A few years ago, a friend of mine raved about this book written by a homeschooling mom of many boys. Curious, I read the book. So disappointing. This mom was making mistakes left and right, in the name of an idealized homeschooling lifestyle.
That is why I am not going to tell you the title of the book. A lot of people have found that book helpful and respect the author as one of the early pioneers in the homeschooling field from the 80s. The point is, one of the mistakes she made was that her boys never learned to brush their teeth. She joked about it, too. Continue reading »
It used to be really hard. Seven years ago, when we started taking our children to camp in Georgia, it was rather strange. Now, it is not as strange, but it still makes you stop and wonder, “Why am I doing this?”
Inside her cabin, just before dropping her off
As soon as we returned home without our daughter, only with our son, the house felt empty. Playing cards with our son made it feel much better, but it still made me stop and think, “Where is she? What is she doing right now? Is she having a good time?” Continue reading »
We are in the middle of a 21-day fast from screens. Inspired by “Reset Your Child’s Brain,” the book by Dr. Victoria Dunckley, and spurned on by some of the attitudes of our children, my husband and I put a stop to screens in our home for the past 10 days. We are smack in the middle of this screen-free time.
The book will tell you everything you need to do:
how to prepare for it (one week or a long weekend during which you read most of the book, print out a monthly calendar and mark activities on it, and order books, toys, activities, supplies for offline living),
how to announce it to your children (don’t get into arguments),
how to meet their objections (sweetly),
how to frame it (experiment, not punishment),
how to actually do it (clean sweep of laptops, tablets, cell phones, old equipment forgotten under the bed, Kindles – everything with a screen must be put away),
how to inform your children’s friends and other caregivers,
how to keep your own sanity through the process etc.
Since 2016, our children have been attending the Knoxville Youth Symphony Orchestra summer camps. We had to skip in 2021 because of the mask mandate and there was no camp in 2020.
Our daughter on the first day of orchestra camp
This year, our daughter really enjoyed her time at orchestra. Our son, unfortunately, had a conflict. He attended a computing camp at Southern Adventist University and it happened on the same week. However, he was able to attend the concert on the last day of camp, to support his sister from the audience.
We were excited when our son told us he would like to get baptized sooner rather than later. During a recent church service, the speaker made an appeal and our son felt called to respond. Not wanting to make a show of himself, he kept it to himself until after church, when he told us about it. I gave him the pastor’s phone number so that they can set up a schedule for regular Bible studies.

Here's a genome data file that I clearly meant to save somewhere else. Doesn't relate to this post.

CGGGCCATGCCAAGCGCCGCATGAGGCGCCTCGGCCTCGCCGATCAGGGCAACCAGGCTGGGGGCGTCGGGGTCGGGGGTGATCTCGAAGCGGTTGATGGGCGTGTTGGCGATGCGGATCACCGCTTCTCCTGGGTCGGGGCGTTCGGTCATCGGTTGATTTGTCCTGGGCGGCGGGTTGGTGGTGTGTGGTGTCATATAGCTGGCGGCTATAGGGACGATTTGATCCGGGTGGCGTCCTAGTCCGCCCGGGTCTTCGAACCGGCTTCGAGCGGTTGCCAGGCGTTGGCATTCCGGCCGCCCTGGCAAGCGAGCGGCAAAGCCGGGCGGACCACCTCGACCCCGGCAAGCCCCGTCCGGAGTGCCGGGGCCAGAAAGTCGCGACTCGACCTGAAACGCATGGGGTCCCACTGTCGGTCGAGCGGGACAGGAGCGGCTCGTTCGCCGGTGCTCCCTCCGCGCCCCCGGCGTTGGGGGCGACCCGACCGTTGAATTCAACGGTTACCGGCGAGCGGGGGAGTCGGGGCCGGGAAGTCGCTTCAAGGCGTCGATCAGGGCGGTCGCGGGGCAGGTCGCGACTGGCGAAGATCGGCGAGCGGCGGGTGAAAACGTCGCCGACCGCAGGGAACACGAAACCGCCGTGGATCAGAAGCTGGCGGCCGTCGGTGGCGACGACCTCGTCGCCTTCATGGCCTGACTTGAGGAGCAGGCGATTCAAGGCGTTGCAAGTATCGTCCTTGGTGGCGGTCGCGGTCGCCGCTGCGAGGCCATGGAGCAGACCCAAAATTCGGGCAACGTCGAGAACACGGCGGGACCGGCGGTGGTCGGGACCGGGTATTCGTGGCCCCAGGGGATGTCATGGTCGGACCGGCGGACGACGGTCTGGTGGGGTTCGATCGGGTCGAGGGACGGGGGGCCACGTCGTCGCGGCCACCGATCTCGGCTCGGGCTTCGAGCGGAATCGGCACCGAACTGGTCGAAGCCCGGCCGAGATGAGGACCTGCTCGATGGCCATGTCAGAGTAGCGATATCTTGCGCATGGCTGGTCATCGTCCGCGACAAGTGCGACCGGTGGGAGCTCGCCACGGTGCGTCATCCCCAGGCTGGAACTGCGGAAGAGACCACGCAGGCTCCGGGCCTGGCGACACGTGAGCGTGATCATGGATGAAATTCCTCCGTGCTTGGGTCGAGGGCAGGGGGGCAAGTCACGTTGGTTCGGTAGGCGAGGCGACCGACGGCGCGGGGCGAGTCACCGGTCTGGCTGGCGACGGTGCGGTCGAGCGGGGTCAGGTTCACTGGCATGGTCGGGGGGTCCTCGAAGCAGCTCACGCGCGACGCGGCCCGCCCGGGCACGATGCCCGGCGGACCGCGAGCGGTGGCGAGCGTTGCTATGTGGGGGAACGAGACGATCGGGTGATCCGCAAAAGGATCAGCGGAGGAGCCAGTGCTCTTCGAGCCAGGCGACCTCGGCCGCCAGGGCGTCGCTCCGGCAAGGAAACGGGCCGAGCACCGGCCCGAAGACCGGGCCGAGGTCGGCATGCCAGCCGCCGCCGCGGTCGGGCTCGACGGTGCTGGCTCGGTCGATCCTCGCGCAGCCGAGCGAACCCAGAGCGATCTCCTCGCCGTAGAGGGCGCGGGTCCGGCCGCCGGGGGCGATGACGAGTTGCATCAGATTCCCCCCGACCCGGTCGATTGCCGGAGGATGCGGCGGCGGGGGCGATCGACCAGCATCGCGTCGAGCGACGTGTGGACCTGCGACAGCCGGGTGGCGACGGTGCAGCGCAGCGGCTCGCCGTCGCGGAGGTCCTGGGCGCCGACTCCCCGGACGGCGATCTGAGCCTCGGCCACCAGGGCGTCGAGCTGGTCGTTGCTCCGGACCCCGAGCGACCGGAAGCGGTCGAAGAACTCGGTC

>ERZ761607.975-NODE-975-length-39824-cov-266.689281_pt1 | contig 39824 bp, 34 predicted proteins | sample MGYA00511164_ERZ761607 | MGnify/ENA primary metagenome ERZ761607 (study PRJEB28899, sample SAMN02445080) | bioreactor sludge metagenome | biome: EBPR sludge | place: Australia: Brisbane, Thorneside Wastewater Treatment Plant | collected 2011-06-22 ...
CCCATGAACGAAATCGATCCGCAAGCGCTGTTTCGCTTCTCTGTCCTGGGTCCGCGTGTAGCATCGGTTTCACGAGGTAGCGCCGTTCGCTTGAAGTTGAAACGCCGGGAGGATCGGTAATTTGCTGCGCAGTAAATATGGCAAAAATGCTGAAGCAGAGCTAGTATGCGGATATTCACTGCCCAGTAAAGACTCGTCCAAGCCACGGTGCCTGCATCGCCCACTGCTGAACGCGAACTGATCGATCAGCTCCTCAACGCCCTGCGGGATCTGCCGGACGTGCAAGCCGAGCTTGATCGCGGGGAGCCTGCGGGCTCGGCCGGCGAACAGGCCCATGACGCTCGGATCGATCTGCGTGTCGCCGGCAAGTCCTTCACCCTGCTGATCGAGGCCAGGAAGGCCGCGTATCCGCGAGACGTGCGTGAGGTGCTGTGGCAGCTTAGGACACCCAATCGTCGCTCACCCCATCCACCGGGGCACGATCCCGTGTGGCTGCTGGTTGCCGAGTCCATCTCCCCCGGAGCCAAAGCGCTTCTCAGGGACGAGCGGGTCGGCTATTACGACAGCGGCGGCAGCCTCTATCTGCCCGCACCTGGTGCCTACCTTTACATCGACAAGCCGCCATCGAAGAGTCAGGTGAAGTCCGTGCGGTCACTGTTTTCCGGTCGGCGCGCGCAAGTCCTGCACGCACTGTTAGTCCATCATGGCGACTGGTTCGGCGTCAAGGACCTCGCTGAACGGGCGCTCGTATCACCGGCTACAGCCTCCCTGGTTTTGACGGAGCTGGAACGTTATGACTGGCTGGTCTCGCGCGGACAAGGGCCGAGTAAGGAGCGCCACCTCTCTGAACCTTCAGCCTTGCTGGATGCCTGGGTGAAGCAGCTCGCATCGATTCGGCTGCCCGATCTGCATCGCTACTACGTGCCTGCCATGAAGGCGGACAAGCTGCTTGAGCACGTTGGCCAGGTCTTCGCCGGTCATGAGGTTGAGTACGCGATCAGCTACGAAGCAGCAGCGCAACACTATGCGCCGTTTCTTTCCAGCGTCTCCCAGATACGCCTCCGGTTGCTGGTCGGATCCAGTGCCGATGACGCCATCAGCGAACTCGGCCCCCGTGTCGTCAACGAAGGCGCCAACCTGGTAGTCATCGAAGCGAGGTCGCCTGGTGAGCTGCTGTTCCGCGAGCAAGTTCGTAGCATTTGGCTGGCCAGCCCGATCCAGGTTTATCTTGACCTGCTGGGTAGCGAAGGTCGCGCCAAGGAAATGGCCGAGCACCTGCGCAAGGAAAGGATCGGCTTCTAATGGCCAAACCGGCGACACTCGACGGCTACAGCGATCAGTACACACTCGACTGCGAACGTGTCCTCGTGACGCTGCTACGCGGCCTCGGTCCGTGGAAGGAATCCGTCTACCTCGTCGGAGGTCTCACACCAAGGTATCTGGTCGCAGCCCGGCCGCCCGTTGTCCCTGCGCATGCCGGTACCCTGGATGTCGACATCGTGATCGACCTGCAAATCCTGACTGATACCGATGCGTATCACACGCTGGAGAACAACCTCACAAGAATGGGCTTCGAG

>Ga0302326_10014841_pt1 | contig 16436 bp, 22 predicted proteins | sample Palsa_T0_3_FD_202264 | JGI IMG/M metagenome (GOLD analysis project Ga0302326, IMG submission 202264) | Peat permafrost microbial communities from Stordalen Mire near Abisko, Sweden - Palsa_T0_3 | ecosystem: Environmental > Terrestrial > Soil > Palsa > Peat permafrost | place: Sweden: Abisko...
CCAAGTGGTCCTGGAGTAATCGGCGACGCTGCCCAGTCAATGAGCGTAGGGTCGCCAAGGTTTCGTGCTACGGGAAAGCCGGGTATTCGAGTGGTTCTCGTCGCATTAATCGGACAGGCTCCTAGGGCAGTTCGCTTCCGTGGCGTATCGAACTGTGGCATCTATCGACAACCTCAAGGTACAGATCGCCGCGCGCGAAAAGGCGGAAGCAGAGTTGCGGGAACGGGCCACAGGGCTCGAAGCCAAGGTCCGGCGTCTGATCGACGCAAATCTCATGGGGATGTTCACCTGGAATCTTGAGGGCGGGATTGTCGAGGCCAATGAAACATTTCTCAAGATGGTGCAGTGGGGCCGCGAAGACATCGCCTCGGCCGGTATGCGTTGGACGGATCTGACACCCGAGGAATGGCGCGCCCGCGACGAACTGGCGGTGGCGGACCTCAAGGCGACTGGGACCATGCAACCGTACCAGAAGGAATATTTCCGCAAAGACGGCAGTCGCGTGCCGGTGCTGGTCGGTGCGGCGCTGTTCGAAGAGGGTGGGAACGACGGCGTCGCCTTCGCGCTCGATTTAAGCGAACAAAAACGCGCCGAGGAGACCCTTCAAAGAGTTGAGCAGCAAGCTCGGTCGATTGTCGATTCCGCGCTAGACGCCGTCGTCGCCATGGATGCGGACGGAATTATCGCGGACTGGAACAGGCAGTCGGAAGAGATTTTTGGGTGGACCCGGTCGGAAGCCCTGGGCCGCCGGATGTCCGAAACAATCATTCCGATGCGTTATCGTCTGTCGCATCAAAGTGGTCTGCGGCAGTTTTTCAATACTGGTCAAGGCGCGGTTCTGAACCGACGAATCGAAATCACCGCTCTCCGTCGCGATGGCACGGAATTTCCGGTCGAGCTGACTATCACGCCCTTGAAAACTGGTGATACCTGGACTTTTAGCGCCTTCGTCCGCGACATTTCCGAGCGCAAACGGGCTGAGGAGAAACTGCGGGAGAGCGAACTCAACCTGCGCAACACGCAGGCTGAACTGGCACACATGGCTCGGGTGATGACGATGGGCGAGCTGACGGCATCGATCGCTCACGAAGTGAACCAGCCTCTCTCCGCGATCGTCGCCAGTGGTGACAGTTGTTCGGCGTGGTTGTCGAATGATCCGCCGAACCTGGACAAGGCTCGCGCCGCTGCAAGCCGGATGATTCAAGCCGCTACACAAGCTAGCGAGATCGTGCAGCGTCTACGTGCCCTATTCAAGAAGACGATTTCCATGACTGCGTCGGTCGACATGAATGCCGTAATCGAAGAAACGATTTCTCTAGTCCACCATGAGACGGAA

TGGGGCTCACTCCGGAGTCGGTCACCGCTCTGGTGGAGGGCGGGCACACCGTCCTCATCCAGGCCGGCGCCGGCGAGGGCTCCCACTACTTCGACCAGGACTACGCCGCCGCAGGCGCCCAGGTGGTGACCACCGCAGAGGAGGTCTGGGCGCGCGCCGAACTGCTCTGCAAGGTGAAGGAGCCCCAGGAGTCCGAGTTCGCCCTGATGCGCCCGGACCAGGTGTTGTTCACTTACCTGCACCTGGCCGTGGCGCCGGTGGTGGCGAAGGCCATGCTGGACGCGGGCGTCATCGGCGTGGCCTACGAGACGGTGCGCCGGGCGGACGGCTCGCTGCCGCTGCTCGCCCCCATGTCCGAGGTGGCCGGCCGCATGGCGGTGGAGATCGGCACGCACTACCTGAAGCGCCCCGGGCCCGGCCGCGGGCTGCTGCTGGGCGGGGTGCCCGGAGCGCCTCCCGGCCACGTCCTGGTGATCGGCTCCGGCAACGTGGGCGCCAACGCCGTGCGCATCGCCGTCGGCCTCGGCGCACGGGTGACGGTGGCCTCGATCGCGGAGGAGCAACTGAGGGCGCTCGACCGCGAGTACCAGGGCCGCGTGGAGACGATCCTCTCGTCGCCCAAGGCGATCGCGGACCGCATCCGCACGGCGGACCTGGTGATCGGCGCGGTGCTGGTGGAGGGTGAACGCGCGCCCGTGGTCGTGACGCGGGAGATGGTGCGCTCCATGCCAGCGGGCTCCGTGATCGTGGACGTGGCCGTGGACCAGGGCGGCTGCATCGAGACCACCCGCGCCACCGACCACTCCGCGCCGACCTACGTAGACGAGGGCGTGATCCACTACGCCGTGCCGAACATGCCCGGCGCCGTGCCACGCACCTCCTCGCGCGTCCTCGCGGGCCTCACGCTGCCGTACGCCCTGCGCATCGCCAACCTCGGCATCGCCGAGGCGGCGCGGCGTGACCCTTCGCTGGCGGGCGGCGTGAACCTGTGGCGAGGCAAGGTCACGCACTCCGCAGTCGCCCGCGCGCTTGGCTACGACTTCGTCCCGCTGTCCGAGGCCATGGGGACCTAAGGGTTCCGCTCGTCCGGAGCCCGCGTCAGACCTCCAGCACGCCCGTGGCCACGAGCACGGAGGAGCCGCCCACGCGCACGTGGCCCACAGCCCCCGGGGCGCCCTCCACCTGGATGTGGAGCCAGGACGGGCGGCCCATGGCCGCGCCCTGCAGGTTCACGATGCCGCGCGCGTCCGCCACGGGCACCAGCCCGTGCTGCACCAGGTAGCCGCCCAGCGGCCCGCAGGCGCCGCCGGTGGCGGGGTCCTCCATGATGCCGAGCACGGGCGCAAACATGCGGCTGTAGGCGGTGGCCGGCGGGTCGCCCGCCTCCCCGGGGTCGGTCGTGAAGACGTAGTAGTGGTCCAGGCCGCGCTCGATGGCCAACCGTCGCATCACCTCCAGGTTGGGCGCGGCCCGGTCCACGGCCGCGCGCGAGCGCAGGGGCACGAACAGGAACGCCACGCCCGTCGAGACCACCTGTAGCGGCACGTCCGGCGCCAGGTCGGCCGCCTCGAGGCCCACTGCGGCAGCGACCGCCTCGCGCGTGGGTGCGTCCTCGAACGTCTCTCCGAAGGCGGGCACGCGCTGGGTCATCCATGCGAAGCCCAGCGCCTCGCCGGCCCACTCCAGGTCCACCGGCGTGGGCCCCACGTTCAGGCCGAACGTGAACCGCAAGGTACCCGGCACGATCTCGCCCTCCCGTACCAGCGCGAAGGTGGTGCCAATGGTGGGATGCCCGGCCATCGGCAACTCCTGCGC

Our son at Clingmans Dome
They have already met via Zoom several times. The pastor said the baptismal study series is about 15 lessons. If they study once a week, which is the plan now, we are looking at a fall date for our son’s baptism. Continue reading »
Our summer break goes on for 12 weeks or exactly three months: from mid-May through mid-August. We will take it easy, but we don’t just idle around. Besides camps and camping, we have some academic goals to accomplish. Rule number 1: write your goals down. If it is not in writing, it doesn’t exist. Or, as the Romans used to say, “Verba volant, scripta manent.”
Once a year, our hiking club goes to Clingmans Dome at night, in May. The leader chooses a day with a full moon. This year, it just so happened there was also a lunar eclipse. We arrived at 8:10pm and stayed until about 11:30pm, when the clouds eclipsed the eclipse.
Full moon at Clingmans Dome
As we left the higher altitudes and got back into Gatlinburg, the moon became visible. No clouds covered the event anymore. Thus, we were able to see the most exciting part of the eclipse as we drove back home. I did not take any pictures of the eclipse, unfortunately. It was very difficult to do so from a moving car. Continue reading »
If you have reached the age of parenting teens, you know it is a whole new level of existence. Reading books about it seemed like the way to go, but I didn’t. Why? Probably because I was busy doing what homeschooling moms do: teach, cook, supervise house chores, parent, chauffeur them plus, oh yeah, the pandemic.
Age of Opportunity
In 2021, I did buy a book called “Age of Opportunty” by David Tripp, at the recommendation of a friend. It sat on my night stand in a stack of about eight books and five magazines for months. Continue reading »
It’s here, folks! The last week of school has finally arrived. As usual, I have mixed feelings. Homeschooling is my passion, so the end of the school year leaves me thinking, “What am I going to do with myself for the next three months?” On the other hand, I have been at this for nine years, so I know summer schedules can be even busier than the school year.
My daughter still wants to hold my hand while we hike. It’s sweet.
We have not finished all our textbooks, either. So this leaves us with a few things to wrap up here and there throughout the next 12 weeks. Actually, it is more like nine weeks, because three weeks will be spent in summer camps at different times. Continue reading »